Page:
The Bigger Picture

Acts 22:25-30
25 But when they stretched him out with thongs, Paul said to the centurion who was standing by, “Is it lawful for you to scourge a man who is a Roman and uncondemned?” 26 When the centurion heard this, he went to the commander and told him, saying, “What are you about to do? For this man is a Roman.” 27 The commander came and said to him, “Tell me, are you a Roman?” And he said, “Yes.” 28 The commander answered, “I acquired this citizenship with a large sum of money.” And Paul said, “But I was actually born a citizen.” 29 Therefore those who were about to examine him immediately let go of him; and the commander also was afraid when he found out that he was a Roman, and because he had put him in chains. 30 But on the next day, wishing to know for certain why he had been accused by the Jews, he released him and ordered the chief priests and all the Council to assemble, and brought Paul down and set him before them.

At this point, I almost feel bad for the Roman commander.  He really had no idea what he was getting himself into and at this point, while still trying to fulfill his duties, is being very careful.  I wonder what was going through Paul’s mind at this point.  Sometimes we have such a short-sighted worldview that we don’t take a step back to see the bigger picture.  Paul had just gotten done giving his testimony, the beginning of which started with him being born and raised a Roman citizen.  Why didn’t the commander hear it?  He was only concerned about controlling the crowd, not hearing Paul’s full message.  He narrowed his vision to the scope of the issue at hand instead of seeing the bigger picture.  How beneficial was it for Paul to be born Roman?  Maybe it wasn’t until this very moment that he (Paul) realized God’s providence in the when and where of his birth.  How often do we take this for granted in our own lives?

Paul was first able to speak directly to the local Jews and give his testimony to them regarding God.  Now, he is being brought before the religious leaders to do the same thing.  If Paul wasn’t Roman, he would have been beaten and maybe even killed to satisfy the crowd, but his citizenship granted him audience with the Sanhedrin.  Have you thought about where and when God placed you for the purpose he has given you?  The phrase “we serve a big God” doesn’t quite explain enough just how integrated He is in your life.  Your parents, your country of origin, your schooling, your experiences, your best friend…all of these were specifically orchestrated by God for a reason.  Romans 8:28 reveals this simple truth (ironic that it’s Paul’s letter to the Romans?):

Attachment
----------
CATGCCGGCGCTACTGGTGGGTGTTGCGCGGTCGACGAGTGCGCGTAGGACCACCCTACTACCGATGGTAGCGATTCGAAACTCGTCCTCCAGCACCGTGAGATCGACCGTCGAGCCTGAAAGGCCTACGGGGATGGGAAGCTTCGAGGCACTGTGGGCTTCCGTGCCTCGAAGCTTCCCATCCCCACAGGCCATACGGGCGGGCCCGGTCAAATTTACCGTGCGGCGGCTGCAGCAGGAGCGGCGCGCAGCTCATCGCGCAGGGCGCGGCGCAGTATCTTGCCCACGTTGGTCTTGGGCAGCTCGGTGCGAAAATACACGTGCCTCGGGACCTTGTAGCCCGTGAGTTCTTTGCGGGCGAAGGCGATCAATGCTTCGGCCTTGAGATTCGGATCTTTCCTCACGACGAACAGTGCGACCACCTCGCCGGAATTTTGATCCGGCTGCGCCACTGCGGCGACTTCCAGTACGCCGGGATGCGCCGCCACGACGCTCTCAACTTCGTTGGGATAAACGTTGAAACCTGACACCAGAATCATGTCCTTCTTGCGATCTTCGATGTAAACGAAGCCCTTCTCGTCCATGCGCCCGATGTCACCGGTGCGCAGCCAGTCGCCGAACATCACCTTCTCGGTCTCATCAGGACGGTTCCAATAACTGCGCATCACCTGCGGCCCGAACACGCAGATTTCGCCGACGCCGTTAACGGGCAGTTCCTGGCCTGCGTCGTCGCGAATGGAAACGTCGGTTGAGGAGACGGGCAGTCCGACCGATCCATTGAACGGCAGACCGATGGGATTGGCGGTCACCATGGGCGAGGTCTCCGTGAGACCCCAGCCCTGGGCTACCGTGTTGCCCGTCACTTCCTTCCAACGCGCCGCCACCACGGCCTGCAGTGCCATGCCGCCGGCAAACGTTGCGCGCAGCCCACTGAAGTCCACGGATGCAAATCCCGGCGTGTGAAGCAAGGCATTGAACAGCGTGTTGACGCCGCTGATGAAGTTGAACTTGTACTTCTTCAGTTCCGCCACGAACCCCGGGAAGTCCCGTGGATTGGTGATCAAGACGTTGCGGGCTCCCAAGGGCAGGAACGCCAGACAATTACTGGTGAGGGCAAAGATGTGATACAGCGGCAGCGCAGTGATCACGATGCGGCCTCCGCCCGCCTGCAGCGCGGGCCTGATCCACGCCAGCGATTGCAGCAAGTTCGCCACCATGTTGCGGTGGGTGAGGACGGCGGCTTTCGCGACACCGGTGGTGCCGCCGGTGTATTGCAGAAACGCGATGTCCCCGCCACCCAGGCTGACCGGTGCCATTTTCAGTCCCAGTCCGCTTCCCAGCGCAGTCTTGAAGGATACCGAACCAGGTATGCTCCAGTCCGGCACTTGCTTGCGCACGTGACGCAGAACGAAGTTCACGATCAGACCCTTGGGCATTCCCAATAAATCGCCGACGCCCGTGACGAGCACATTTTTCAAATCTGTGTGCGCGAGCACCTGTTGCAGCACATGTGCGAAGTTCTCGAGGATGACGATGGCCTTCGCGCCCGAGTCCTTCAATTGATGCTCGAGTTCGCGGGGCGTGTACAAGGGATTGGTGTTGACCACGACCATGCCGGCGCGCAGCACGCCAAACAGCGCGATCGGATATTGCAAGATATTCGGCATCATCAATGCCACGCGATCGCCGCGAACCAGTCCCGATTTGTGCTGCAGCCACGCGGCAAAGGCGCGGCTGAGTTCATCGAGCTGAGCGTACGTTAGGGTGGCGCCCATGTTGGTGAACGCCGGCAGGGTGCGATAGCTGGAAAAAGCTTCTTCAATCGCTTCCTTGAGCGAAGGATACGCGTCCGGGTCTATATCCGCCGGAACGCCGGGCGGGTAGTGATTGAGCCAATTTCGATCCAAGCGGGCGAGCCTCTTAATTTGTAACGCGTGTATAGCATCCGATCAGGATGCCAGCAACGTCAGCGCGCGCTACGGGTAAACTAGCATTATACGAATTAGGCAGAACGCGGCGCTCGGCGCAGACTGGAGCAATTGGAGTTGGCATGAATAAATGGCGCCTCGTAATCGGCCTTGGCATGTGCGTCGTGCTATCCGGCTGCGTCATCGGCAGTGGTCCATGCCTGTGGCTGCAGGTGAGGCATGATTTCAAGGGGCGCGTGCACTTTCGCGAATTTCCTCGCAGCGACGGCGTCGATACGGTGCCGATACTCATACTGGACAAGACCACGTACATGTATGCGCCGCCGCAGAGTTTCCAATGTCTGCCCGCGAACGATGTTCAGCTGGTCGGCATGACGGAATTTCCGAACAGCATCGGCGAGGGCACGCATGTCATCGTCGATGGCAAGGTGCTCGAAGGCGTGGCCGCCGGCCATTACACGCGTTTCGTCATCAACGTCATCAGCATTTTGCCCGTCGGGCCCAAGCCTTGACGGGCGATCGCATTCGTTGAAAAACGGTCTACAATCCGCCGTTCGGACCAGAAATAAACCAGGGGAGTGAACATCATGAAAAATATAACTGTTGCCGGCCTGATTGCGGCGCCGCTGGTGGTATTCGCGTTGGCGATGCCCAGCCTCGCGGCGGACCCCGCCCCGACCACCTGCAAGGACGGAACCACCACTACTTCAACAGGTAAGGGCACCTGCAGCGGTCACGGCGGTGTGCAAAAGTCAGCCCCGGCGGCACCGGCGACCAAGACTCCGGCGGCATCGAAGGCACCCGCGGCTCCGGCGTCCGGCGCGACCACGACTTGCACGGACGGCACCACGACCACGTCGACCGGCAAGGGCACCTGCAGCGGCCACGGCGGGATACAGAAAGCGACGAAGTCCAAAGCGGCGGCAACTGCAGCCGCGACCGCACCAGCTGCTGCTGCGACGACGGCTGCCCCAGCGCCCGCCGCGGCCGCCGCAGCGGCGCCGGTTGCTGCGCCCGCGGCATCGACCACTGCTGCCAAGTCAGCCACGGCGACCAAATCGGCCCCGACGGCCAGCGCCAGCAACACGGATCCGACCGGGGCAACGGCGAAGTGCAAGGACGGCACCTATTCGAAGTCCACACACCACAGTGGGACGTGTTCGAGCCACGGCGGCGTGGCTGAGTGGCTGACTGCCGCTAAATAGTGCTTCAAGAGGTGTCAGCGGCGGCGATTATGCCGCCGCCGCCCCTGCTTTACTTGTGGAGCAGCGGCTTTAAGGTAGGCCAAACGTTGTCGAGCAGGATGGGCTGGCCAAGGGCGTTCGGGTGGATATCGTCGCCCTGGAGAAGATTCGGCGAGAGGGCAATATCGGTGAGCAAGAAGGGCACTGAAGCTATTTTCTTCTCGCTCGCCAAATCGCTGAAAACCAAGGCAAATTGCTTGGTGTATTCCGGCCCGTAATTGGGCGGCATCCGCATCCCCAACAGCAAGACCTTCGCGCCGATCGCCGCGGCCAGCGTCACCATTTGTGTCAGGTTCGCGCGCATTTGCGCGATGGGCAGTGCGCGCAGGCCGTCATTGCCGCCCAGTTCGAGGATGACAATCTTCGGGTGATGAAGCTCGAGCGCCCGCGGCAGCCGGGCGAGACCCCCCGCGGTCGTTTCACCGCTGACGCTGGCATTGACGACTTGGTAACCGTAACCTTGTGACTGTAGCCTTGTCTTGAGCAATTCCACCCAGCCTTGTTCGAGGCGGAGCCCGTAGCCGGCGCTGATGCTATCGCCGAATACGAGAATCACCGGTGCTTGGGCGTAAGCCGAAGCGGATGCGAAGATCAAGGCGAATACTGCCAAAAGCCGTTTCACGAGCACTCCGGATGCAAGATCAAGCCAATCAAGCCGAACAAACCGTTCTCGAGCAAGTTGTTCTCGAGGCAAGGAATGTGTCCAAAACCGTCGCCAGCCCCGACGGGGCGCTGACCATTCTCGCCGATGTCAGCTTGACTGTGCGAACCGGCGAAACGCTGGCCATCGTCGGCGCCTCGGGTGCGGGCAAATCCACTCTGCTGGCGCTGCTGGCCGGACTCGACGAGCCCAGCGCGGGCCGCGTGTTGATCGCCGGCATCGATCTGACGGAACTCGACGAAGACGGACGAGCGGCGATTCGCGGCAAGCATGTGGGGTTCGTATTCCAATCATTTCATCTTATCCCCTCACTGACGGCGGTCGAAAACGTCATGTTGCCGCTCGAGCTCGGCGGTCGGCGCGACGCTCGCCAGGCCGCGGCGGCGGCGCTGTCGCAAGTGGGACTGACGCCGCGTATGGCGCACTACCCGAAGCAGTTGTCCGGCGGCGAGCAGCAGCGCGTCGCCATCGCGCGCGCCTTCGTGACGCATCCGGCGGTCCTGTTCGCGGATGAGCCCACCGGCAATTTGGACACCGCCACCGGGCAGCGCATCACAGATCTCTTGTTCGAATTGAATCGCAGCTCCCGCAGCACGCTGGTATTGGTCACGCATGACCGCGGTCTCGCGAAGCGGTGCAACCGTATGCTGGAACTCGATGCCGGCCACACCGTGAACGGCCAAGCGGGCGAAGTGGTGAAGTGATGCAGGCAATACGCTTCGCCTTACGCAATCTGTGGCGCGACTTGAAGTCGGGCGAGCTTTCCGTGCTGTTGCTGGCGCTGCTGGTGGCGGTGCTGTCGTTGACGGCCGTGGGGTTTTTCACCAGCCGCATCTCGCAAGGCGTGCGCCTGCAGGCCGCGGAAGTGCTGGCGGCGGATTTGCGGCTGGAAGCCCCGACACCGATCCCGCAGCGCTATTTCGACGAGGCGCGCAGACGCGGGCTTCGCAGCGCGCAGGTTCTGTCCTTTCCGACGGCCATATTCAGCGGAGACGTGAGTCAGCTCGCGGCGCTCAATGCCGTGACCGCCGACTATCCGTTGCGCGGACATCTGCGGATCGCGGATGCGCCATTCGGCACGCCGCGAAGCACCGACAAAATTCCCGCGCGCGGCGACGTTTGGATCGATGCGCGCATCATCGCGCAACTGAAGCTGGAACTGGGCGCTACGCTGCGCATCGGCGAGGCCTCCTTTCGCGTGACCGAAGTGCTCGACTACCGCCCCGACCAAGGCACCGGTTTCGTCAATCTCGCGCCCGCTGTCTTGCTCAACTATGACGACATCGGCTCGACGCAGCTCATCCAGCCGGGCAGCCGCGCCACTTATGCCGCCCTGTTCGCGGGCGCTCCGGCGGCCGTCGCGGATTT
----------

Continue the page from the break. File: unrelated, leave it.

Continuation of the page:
And we know that God causes all things to work together for good to those who love God, to those who are called according to His purpose.

We too easily focus in on the little insignificant things in our lives such as our car not starting or if we are going to get good grades in school instead of God’s specific placement of where you are to reveal His Gospel to others.  We forget that God doesn’t just care about us in the moment, but has cared about us since before our birth and therefore has set in motion a set of circumstances through which you would be born and raised in order for His greater purpose which we might still not fully know or understand.  My grandfather had a saying that reflected the limited scope we generally have of God, “I pity your god,” he would say, because we tend to limit our view of God’s sovereignty over all.  We worry about insignificant things, we take things on our own because we don’t think God can or will handle it, we compartmentalize God and divide our lives into sacred and secular instead of realizing that as children of God, everything in our lives becomes sacred.

We serve a big God indeed and we will never comprehend His absolute bigness.  Saying He is “big” in fact limits our scope of thinking because He is infinite.  He isn’t a size or amount…He is the great I Am!  He always was, is, and will be.  God isn’t big, He just is.


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